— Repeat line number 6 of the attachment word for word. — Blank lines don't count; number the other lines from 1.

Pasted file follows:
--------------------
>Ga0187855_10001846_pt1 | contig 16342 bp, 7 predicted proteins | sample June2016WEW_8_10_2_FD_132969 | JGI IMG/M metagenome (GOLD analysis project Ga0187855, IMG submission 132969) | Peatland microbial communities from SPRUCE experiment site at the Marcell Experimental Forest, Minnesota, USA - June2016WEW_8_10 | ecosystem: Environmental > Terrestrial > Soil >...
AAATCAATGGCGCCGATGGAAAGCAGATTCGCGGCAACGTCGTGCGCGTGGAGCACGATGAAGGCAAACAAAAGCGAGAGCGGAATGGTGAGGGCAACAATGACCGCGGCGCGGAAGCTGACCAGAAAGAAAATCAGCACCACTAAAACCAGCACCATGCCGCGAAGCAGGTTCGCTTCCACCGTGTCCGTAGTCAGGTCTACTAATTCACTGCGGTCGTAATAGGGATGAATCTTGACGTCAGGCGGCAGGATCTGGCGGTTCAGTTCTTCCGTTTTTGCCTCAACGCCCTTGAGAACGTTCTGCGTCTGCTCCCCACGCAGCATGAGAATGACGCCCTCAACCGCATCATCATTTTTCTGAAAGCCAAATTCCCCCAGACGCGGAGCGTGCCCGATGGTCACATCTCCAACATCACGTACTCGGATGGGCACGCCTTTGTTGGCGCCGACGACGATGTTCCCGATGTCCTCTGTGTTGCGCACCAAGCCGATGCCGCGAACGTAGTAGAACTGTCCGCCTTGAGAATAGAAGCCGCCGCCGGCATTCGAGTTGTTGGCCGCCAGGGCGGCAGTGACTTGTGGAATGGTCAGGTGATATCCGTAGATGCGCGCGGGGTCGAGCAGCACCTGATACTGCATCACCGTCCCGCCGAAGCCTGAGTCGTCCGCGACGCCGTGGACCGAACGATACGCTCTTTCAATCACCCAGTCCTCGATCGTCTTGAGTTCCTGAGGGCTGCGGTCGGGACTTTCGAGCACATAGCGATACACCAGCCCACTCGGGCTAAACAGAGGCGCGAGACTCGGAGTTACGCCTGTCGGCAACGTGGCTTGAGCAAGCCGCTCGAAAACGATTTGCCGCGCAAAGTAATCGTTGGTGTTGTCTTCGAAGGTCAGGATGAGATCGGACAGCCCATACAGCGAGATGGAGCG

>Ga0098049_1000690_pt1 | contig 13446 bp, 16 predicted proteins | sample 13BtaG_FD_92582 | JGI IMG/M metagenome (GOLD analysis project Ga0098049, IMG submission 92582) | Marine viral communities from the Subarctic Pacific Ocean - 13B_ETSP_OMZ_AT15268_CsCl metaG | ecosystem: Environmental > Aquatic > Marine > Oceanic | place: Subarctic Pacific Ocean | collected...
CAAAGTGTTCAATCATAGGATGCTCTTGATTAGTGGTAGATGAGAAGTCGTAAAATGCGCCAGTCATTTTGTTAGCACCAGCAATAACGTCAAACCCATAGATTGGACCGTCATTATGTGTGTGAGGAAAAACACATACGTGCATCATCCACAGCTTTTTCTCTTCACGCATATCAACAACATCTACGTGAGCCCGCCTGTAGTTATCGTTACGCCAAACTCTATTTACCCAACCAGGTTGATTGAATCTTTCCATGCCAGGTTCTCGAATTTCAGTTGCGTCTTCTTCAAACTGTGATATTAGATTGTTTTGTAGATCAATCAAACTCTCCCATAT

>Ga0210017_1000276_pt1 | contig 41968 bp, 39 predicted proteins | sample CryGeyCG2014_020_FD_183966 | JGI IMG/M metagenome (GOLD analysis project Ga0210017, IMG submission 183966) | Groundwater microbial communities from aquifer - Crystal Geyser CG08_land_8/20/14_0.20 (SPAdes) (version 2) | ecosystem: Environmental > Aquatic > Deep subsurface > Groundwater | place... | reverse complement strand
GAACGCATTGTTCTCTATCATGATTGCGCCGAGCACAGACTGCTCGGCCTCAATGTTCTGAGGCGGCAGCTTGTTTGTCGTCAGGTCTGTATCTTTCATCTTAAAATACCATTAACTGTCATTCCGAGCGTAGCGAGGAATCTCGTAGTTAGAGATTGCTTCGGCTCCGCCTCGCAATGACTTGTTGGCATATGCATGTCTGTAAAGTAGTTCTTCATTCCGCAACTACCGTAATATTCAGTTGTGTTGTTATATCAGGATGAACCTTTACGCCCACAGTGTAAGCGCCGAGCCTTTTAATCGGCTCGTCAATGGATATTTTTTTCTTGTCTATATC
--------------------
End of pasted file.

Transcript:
GAACGCATTGTTCTCTATCATGATTGCGCCGAGCACAGACTGCTCGGCCTCAATGTTCTGAGGCGGCAGCTTGTTTGTCGTCAGGTCTGTATCTTTCATCTTAAAATACCATTAACTGTCATTCCGAGCGTAGCGAGGAATCTCGTAGTTAGAGATTGCTTCGGCTCCGCCTCGCAATGACTTGTTGGCATATGCATGTCTGTAAAGTAGTTCTTCATTCCGCAACTACCGTAATATTCAGTTGTGTTGTTATATCAGGATGAACCTTTACGCCCACAGTGTAAGCGCCGAGCCTTTTAATCGGCTCGTCAATGGATATTTTTTTCTTGTCTATATC